Translational Medicine - Posters O
Balázs Kis1,2, Anna Abbas1,2, Lea Danics1,2, Anikó Göblös3, Roger A. Barker4, Johan Jakobsson5, Lajos Kemény3,6, Karolina Pircs1,2,5
1 HCEMM-SU, Neurobiology and Neurodegenerative Diseases Research Group, Budapest, Hungary.
2 Institute of Translational Medicine, Semmelweis University, Budapest, Hungary.
3 Department of Dermatology and Allergology, University of Szeged, Szeged, Hungary
4 Wellcome-MRC Cambridge Stem Cell Institute & John van Geest Centre for Brain Repair, Department of Clinical Neurosciences, University of Cambridge, Cambridge, UK.
5 Molecular Neurogenetics, Department of Experimental Medical Science, Wallenberg Neuroscience Center and Lund Stem Cell Center, Lund University, Lund, Sweden.
6 HCEMM-USZ Skin Research Group, Szeged, Hungary
Huntington’s disease (HD) is an autosomal dominant age-related neurodegenerative disorder caused by a mutated Huntingtin (HTT) gene containing an abnormal number of CAG repeats. Several studies documented altered autophagy in neurodegenerative disorders. Autophagy is an evolutionarily conserved lysosomal degradation pathway that ensures the cytoplasmic homeostasis. Our previous results using an induced neuronal (iN) model showed a subcellular cell type specific alteration of autophagy in HD-derived iNs. Moreover, mass spectrometry identified protein dysregulation in the AMPK pathway, which directly regulates the autophagy pathway.
In this project we will use an iN model to target the AMPK pathway in HD-iNs. We will use an all-in-one self-inactivating lentivirus to directly reprogram donor fibroblasts into neurons. The advantage of this methodology is that iNs maintain age and disease-related signatures of the donor cells as direct reprogramming bypasses the intermediary cell rejuvenation step inevitable in other approaches such as iPSC.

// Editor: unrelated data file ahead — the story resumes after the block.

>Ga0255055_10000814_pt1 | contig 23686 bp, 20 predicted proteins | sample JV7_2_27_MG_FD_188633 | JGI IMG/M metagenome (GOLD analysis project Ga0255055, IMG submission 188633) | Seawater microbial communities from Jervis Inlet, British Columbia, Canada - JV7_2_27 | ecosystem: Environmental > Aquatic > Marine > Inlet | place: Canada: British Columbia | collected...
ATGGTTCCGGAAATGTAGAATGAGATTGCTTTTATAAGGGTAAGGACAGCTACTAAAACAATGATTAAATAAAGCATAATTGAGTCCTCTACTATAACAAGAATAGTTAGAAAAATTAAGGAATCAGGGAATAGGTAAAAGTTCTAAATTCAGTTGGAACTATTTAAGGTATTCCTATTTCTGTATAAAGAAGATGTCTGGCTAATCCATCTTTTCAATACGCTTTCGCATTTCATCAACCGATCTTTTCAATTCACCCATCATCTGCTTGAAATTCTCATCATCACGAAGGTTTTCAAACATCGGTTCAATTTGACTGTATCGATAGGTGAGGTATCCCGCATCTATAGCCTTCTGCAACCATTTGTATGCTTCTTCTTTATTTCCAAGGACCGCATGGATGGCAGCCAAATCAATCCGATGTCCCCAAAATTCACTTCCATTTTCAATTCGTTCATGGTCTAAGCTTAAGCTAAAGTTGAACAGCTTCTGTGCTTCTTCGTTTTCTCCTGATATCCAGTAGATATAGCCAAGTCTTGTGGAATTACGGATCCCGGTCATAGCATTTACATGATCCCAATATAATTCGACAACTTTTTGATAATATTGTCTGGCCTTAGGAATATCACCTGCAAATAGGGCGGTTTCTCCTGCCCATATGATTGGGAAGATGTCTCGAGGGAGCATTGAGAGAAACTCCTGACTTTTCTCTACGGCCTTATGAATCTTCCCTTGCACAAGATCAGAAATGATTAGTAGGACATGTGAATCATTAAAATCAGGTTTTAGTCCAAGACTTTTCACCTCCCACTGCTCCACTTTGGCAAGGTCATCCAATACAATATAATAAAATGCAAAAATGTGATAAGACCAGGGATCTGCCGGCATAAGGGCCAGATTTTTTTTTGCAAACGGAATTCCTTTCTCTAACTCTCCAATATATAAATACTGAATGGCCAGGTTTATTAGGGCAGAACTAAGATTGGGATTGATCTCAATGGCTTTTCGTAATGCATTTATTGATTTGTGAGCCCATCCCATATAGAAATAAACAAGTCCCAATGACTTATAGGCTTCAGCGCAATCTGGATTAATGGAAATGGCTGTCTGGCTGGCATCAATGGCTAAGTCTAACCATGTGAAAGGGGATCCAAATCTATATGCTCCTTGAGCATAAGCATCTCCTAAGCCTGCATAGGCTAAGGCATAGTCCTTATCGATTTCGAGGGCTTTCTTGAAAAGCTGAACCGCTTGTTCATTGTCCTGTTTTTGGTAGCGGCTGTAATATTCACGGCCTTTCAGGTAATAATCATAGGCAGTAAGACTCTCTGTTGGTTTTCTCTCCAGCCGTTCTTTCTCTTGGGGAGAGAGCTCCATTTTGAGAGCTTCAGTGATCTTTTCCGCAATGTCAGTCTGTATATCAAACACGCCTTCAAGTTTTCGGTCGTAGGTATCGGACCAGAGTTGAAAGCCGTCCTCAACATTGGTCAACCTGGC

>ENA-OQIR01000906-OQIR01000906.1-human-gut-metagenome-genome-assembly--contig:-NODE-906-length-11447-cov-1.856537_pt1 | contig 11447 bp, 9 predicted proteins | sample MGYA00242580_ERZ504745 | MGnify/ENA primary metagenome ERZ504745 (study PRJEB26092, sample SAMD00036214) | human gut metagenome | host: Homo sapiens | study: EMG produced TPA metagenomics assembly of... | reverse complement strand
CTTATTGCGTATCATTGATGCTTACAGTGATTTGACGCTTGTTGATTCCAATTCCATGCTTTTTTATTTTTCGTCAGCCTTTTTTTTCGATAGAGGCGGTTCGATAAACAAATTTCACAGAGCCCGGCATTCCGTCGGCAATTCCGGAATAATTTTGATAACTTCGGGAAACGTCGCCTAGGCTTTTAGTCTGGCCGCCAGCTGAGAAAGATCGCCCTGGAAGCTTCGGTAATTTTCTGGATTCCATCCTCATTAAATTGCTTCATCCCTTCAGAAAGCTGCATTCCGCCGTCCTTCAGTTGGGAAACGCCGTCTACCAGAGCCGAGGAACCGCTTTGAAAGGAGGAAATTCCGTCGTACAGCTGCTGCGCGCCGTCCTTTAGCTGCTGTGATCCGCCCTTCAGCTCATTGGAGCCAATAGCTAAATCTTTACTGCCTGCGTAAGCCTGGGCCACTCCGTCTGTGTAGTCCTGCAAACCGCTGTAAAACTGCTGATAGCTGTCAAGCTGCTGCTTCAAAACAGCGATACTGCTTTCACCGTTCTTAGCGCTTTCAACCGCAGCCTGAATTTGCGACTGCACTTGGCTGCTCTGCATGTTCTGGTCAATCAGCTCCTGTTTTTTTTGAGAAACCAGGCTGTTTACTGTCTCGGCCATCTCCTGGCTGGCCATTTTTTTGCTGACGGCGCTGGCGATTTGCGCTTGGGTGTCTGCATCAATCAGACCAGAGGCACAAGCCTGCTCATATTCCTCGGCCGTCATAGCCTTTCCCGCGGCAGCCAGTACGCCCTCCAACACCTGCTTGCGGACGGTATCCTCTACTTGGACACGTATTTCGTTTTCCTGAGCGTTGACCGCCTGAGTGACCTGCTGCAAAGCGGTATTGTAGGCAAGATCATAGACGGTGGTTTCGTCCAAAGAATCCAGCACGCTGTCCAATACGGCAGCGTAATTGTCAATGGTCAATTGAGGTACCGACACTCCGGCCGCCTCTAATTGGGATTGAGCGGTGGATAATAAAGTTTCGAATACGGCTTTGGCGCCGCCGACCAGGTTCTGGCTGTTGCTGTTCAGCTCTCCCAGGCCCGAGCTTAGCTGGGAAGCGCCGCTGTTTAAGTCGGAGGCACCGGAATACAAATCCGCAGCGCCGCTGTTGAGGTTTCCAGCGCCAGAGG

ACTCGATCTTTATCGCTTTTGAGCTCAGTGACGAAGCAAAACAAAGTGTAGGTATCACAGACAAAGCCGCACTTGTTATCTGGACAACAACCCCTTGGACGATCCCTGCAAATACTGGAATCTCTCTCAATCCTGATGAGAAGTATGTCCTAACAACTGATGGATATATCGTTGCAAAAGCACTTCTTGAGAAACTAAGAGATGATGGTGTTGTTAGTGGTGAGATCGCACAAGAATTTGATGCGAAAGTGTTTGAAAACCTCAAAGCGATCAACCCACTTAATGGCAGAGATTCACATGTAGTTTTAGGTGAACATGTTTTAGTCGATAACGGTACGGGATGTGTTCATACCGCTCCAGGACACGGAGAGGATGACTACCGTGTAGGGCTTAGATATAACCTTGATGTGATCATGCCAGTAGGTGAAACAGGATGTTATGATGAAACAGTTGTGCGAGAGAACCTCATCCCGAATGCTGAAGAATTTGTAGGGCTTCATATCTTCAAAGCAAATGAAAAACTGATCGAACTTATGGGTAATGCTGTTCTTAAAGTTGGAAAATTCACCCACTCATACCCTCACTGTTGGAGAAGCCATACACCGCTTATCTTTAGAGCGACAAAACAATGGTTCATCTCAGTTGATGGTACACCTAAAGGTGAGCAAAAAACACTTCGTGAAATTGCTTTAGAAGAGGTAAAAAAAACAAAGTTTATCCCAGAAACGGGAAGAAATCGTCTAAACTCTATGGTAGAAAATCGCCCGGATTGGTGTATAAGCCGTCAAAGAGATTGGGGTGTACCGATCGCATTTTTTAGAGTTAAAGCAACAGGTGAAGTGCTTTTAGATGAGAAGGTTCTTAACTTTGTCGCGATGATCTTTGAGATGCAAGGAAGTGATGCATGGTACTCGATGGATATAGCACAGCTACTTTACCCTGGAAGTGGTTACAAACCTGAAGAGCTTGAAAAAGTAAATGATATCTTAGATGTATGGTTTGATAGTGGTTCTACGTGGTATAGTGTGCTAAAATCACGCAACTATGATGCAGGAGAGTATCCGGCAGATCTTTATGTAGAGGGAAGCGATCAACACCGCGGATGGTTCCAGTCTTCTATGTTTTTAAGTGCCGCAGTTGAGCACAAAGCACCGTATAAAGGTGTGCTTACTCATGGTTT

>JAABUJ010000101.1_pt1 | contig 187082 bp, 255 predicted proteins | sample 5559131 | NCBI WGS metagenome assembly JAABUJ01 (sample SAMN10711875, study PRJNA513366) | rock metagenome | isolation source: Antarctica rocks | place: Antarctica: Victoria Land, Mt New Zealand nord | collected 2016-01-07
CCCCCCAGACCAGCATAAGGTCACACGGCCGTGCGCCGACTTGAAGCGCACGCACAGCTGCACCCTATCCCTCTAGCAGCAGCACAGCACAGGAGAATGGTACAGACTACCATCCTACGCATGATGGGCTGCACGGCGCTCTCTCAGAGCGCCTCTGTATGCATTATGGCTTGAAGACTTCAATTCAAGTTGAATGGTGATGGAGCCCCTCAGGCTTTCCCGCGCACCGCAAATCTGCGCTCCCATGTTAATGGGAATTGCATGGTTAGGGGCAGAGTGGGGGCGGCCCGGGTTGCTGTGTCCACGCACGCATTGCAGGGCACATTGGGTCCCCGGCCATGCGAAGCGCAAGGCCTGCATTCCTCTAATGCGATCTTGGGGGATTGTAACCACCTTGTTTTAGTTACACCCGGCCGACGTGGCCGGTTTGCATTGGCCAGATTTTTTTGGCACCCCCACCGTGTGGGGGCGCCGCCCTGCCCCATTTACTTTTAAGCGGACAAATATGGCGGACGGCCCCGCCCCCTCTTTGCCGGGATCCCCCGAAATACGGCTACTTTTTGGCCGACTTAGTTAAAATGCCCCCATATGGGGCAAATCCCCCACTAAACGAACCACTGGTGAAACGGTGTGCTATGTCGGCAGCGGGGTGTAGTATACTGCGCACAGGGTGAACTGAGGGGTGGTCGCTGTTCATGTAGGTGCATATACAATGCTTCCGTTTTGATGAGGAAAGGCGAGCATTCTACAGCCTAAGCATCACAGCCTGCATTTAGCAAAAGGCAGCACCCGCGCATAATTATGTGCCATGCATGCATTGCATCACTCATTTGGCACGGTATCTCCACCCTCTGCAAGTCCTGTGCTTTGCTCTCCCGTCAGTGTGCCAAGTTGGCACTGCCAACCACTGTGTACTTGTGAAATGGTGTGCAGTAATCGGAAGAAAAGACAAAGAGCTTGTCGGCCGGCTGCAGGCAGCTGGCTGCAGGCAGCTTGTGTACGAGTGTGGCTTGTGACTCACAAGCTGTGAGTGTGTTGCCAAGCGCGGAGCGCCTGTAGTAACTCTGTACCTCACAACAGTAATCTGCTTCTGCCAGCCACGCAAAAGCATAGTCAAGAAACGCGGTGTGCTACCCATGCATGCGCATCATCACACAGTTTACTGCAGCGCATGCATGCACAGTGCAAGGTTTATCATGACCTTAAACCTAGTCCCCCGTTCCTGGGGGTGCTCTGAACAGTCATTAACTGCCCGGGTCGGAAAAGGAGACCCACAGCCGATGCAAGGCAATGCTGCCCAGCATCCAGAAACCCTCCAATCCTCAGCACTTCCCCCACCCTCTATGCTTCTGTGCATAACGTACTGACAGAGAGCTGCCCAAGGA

We will perform a mini drug screening with various drugs affecting the AMPK pathway using 5 Ctrl and 5 HD patient derived iNs. We will use high content automated screening microscopy to monitor the neuronal morphology and the expression of different autophagy markers after different drug treatments. We will continue to preclinically validate the best candidates that could rescue some key aspects of the disease phenotype presented in HD-iNs.
After careful pre-clinical validation of the best autophagy targeting hits, this proposal holds great potential to develop novel and better drugs specifically targeting components of the autophagic pathway firstly for HD, and later for other neurodegenerative proteinopathies (like Alzheimer’s diseases, Parkinson’s diseases and Frontotemporal dementia).